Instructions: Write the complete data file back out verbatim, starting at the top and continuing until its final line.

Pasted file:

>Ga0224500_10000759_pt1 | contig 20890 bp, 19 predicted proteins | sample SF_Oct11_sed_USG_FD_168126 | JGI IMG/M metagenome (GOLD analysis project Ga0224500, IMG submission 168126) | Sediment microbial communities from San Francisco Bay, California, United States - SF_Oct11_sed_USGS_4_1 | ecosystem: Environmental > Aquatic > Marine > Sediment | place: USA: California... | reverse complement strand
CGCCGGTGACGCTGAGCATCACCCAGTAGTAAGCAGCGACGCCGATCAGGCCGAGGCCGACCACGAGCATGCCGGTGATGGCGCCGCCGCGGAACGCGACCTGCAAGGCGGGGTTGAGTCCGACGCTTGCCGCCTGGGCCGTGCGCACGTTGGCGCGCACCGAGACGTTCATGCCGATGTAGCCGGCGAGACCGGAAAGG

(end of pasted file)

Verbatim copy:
>Ga0224500_10000759_pt1 | contig 20890 bp, 19 predicted proteins | sample SF_Oct11_sed_USG_FD_168126 | JGI IMG/M metagenome (GOLD analysis project Ga0224500, IMG submission 168126) | Sediment microbial communities from San Francisco Bay, California, United States - SF_Oct11_sed_USGS_4_1 | ecosystem: Environmental > Aquatic > Marine > Sediment | place: USA: California... | reverse complement strand
CGCCGGTGACGCTGAGCATCACCCAGTAGTAAGCAGCGACGCCGATCAGGCCGAGGCCGACCACGAGCATGCCGGTGATGGCGCCGCCGCGGAACGCGACCTGCAAGGCGGGGTTGAGTCCGACGCTTGCCGCCTGGGCCGTGCGCACGTTGGCGCGCACCGAGACGTTCATGCCGATGTAGCCGGCGAGACCGGAAAGG